The circumstances were slightly different, but it was still the heroes of Asgard vs. Hela, and a coming wave of demonic enemies needing to be held at bay if the innocent are to survive. In the comic Skurge knocked out Thor so that he could stay behind and delay the enemies (M-16s included) and guarantee that his name would be sung for all time as the one who would not flee. The one for whom "even Hela bows her head." A glorious way to go, if there ever was one.
2 Thor's Coronation, At Last
It may seem like years since audiences first met Thor (for obvious reasons), but it's harder to remember just how far he has come from his first appearance. When introduced in the first Thor, the god of thunder was arrogant, entitled, and completely ignorant to the true demands and criteria of a great king. In fact, the first shot of Thor in Asgard showed him proudly marching towards his coronation as the people's new king, playfully tossing his hammer for the crowd's amusement. By the end of the film, he had learned what it truly meant to be king... and decided he had not earned the rank.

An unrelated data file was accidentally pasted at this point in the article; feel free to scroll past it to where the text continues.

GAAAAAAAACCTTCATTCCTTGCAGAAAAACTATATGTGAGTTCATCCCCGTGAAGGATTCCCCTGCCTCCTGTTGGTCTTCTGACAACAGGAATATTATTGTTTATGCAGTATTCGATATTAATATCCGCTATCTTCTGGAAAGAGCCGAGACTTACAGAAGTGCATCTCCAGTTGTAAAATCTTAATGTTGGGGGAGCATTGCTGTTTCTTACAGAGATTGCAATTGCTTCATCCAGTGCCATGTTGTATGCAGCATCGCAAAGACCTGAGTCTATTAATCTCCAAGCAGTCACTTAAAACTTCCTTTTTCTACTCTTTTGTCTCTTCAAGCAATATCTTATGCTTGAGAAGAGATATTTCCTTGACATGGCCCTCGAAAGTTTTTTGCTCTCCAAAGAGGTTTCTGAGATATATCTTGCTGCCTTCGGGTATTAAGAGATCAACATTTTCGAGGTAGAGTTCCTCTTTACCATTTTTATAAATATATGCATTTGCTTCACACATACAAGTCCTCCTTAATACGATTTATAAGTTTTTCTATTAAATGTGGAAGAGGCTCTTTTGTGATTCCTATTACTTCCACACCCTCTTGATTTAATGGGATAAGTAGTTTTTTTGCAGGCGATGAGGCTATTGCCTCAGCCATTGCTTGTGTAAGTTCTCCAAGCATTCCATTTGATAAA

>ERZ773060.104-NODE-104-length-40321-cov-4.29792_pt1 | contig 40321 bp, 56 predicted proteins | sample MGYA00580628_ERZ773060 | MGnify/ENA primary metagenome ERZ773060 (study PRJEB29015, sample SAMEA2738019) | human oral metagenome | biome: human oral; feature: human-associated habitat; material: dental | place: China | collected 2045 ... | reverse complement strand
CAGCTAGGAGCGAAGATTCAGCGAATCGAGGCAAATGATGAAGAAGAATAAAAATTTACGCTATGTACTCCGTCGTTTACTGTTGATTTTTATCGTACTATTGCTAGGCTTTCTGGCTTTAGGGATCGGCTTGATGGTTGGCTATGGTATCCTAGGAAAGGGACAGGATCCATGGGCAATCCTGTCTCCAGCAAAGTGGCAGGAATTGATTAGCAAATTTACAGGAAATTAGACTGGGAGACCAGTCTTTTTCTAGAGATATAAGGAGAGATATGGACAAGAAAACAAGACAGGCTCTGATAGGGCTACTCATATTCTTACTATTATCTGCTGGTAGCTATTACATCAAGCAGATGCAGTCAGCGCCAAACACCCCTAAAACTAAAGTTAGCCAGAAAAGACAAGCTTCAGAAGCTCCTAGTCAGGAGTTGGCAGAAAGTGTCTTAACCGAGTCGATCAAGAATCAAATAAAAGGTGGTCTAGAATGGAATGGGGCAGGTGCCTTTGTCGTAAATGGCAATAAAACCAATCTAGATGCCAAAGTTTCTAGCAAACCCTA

Ragnarok changes all that, finally making Thor the King of Asgard. Nobody would have guessed that when he finally ascended to the throne, 'Asgard' would represent only the refugees who once called it home, with the realm disintegrated by Surtur. Yet Thor takes the throne all the same, leading his people through the stars to their unknown home. And as he does, the music used for Thor's coronation finally plays, honoring the Asgardian prince who, this time around, is truly ready to lead. A subtle detail, but on fans will want to catch.
1 The Arrival of Thanos?